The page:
J Infect Dis 1998, 177(1):13-17. OpenURL

  5. PROTECT: The Pediatric rotavirus European Commit Tee: The paediatric burden of rotavirus disease in Europe.

    Epidemiol Infect 2006, 4:1-9. OpenURL

  6. Akhter J, Burdette JM, Qadri SM, Myint SH: Aetiology of gastroenteritis at a major referral centre in Saudi Arabia.

    J Int Med Res 1994, 22:47-54. OpenURL

  7. Mohammed KA, el Assouli SM, Banjar ZM: Human rotavirus subgroups and serotypes in children with acute gastroenteritis in Saudi Arabia from 1988 to 1992.

    J Med Virol 1994, 44:237-242. OpenURL

  8. Ghazi HO, Khan MA, Telmesani AM, Idress B, Mahomed MF: Rotavirus infection in infants and young children in Makkah, Saudi Arabia.

    J Pak Med Assoc 2005, 55(6):231-234. OpenURL

  9. Kheyami AM, Cunliffe NA, Hart CA: Rotavirus infection in Saudi Arabia.

    Ann Saudi Med 2006, 26(3):184-191. OpenURL

  10. Tayeb HT, Dela Cruz DM, Al-Qahtani A, Al-Ahdal MN, Carter MJ: Enteric viruses in pediatric diarrhea in Saudi Arabia.

    J Med Virol 2008, 80(11):1919-1929. OpenURL

  11. Al-Bwardy MA, Ramia S, al-Frayh AR, Chagla AH, al-Omair AA, el-Hazmi MA, Lambourne A, Bahakim H, Salman H: Bacterial, parasitic and viral enteropathogens associated with diarrhoea in Saudi children.

    Ann Trop Paediatr 1988, 8(1):26-30. OpenURL

  12. Al-Ahdal MN, Qadri SM, Al-Dayel F, Khan GY, Cunha BA: Incidence of rotaviral gastroenteritis at a referral centre in Saudi Arabia.

    Ann Saudi Med 1991, 11(1):19-22. OpenURL

  13. Arif M, El-Hazmi MM: Viral gastroenteritis in Saudi children.

    Saudi Med J 2005, 26(6):1017-1018. OpenURL

  14. Sung YL, Huang YF, Huang CF, Chen KT, Chen HY, Lee GH, Nong BR, Lin CS, Chuang CM, Liu FC, Chen CS, Lin CC, Hsieh KS, Liu YC: Emergence of G9 serotype rotavirus as a major cause of infectious gastroenteritis in southern Taiwan.

    J Microbiol Immunol Infect 2004, 37(6):322-326. OpenURL

  15. Gentsch JR, Woods PA, Ramachandran M, Das BK, Leite JP, Alfieri A, Kumar R, Bhan MK, Glass RI: Review of G and P typing results from a global collection of rotavirus strains: implications for vaccine development.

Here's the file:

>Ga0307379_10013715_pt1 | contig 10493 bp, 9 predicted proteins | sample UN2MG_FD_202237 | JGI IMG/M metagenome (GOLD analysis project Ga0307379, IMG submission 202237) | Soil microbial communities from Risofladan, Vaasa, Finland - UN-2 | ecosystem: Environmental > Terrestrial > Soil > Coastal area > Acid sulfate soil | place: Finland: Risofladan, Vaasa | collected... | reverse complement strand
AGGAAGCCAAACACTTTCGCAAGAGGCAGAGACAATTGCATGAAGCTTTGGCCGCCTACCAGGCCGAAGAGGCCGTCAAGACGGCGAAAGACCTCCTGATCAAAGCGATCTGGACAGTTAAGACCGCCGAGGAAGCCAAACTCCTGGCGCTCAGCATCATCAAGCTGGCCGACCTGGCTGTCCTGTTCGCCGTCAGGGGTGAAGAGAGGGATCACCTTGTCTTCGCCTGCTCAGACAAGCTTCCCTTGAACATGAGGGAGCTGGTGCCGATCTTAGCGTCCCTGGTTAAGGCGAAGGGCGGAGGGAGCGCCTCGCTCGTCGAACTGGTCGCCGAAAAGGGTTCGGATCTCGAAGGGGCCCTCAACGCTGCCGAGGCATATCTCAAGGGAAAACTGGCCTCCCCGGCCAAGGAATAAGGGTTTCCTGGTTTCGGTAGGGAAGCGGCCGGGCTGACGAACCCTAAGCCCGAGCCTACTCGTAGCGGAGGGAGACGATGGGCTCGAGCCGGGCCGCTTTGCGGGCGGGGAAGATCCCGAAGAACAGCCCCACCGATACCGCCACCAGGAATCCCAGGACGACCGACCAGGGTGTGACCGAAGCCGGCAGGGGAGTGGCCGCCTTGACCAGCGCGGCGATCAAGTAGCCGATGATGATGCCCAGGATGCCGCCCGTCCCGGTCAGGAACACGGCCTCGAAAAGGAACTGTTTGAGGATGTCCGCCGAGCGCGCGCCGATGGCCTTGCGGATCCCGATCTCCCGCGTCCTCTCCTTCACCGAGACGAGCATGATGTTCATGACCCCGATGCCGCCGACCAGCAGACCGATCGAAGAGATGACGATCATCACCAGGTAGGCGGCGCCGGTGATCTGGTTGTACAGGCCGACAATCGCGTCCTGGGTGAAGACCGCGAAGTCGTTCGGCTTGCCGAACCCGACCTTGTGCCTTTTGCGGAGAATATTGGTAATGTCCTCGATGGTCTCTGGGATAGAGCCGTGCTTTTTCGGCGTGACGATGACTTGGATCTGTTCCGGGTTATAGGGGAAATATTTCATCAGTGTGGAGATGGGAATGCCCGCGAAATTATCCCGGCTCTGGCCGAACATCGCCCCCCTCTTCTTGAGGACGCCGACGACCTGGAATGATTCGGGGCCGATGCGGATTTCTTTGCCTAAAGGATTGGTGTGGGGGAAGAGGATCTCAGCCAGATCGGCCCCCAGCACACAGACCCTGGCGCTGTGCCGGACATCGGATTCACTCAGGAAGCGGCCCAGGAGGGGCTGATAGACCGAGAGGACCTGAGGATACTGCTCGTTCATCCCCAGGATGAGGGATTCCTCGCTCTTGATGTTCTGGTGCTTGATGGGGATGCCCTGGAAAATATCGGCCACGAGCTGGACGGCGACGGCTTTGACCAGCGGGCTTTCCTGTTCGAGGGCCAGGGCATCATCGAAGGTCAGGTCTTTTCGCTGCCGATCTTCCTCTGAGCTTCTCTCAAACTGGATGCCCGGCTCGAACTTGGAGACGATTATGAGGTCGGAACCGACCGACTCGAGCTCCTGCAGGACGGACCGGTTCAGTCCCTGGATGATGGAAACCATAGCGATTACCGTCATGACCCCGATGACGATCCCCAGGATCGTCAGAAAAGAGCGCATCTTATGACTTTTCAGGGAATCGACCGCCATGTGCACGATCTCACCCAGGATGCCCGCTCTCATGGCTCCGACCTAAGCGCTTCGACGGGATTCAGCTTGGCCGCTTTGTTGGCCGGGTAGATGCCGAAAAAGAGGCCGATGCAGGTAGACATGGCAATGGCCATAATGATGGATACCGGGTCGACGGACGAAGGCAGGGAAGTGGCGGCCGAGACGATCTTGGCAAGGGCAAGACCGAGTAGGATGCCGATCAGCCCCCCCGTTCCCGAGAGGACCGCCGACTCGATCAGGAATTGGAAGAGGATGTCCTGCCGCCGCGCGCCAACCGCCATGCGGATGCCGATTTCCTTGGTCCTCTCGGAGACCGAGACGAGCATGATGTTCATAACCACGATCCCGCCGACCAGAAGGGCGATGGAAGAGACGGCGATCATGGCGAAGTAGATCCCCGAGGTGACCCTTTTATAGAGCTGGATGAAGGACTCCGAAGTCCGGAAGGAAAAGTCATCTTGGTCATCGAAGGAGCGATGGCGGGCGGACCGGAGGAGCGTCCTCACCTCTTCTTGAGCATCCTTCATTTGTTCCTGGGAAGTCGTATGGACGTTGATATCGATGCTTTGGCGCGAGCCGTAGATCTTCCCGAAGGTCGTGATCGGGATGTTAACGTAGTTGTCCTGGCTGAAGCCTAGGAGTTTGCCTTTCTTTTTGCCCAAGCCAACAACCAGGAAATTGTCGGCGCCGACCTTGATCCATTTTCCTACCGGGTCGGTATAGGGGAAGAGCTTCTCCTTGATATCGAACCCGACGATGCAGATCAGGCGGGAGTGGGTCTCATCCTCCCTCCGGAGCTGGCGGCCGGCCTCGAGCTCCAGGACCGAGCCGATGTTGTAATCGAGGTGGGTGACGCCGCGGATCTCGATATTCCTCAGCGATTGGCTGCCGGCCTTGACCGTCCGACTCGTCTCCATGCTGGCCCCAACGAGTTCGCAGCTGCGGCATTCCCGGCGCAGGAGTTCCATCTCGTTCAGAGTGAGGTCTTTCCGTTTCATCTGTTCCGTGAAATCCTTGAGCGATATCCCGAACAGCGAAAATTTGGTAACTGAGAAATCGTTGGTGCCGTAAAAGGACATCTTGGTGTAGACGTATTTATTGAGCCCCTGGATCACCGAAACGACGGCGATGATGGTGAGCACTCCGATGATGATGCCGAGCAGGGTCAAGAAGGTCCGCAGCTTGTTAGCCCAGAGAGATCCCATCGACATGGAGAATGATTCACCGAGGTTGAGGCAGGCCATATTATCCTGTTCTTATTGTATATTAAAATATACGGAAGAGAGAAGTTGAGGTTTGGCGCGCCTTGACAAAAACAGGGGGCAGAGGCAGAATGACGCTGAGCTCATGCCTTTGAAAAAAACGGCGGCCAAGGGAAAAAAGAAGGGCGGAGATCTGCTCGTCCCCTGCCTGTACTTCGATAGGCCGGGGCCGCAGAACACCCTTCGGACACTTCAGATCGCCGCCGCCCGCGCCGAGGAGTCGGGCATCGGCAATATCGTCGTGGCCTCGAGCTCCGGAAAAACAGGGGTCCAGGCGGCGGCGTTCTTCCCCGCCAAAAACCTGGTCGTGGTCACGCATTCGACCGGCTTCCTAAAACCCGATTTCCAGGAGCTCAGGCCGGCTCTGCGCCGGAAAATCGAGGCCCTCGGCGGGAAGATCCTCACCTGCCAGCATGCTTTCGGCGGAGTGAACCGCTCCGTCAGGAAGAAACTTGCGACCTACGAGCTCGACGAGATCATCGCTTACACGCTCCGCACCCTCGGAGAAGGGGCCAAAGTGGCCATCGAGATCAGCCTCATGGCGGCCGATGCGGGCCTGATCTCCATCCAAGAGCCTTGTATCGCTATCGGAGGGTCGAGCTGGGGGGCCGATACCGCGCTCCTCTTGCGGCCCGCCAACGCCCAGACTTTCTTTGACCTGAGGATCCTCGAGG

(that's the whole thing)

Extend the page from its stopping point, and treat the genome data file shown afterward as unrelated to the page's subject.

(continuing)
J Infect Dis 1996, 174(Suppl 1):S30-36. OpenURL

  16. Urbina D, Rodriguez JG, Arzuza O, Parra E, Young G, Castro R, del-Portillo P: G and P genotypes of rotavirus circulating among children with diarrhea in the Colombian northern coast.

    Int Microbiol 2004, 7(2):113-120. OpenURL

  17. Riepenhoff-Talty M, Morse K, Wang CH, Shapiro C, Roberts J, Welter M, Allen M, Evans MJ, Flanagan TD: Epidemiology of group C rotavirus infection in Western New York women of childbearing age.

    J Clin Microbiol 1997, 35(2):486-488. OpenURL

  18. Nguyen TV, Le Van P, Le Huy C, Weintraub A: Diarrhea caused by rotavirus in children less than 5 years of age in Hanoi, Vietnam.

    J Clin Microbiol 2004, 42(12):5745-50. OpenURL

  19. Santos N, Lima RC, Pereira CF, Gouvea V: Detection of rotavirus types G8 and G10 among Brazilian children with diarrhea.

    J Clin Microbiol 1998, 36:2727-2729. OpenURL

  20. Ramachandran M, Das BK, Vij A, Kumar R, Bhambal SS, Kesari N, Rawat H, Bahl L, Thakur S, Woods PA, Glass RI, Bhan MK, Gentsch JR: Unusual diversity of human rotavirus G and P genotypes in India.

    J Clin Microbiol 1996, 34:436-439. OpenURL

  21. Pietruchinski E, Benati F, Lauretti F, Kisielius J, Ueda M, Volotao EM, Soares CC, Hoshino Y, Linhares RE, Nozawa C, Santos N: Rotavirus diarrhea in children and adults in a southern city of Brazil in 2003: distribution of G/P types and finding of a rare G12 strain.

    J Med Virol 2006, 78(9):1241-1249. OpenURL